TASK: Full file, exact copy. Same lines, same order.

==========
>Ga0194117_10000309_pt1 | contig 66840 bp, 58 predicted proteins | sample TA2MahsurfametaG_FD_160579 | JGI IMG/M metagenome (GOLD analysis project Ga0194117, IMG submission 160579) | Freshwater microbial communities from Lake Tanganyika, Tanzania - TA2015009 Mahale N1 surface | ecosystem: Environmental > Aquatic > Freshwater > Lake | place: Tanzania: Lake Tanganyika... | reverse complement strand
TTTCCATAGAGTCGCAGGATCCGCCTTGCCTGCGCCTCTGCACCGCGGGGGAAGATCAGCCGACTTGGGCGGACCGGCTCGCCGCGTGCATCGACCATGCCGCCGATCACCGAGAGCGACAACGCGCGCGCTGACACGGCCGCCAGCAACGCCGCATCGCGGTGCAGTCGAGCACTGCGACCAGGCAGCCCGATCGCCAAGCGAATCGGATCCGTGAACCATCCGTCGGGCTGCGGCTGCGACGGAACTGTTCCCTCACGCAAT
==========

>Ga0194117_10000309_pt1 | contig 66840 bp, 58 predicted proteins | sample TA2MahsurfametaG_FD_160579 | JGI IMG/M metagenome (GOLD analysis project Ga0194117, IMG submission 160579) | Freshwater microbial communities from Lake Tanganyika, Tanzania - TA2015009 Mahale N1 surface | ecosystem: Environmental > Aquatic > Freshwater > Lake | place: Tanzania: Lake Tanganyika... | reverse complement strand
TTTCCATAGAGTCGCAGGATCCGCCTTGCCTGCGCCTCTGCACCGCGGGGGAAGATCAGCCGACTTGGGCGGACCGGCTCGCCGCGTGCATCGACCATGCCGCCGATCACCGAGAGCGACAACGCGCGCGCTGACACGGCCGCCAGCAACGCCGCATCGCGGTGCAGTCGAGCACTGCGACCAGGCAGCCCGATCGCCAAGCGAATCGGATCCGTGAACCATCCGTCGGGCTGCGGCTGCGACGGAACTGTTCCCTCACGCAAT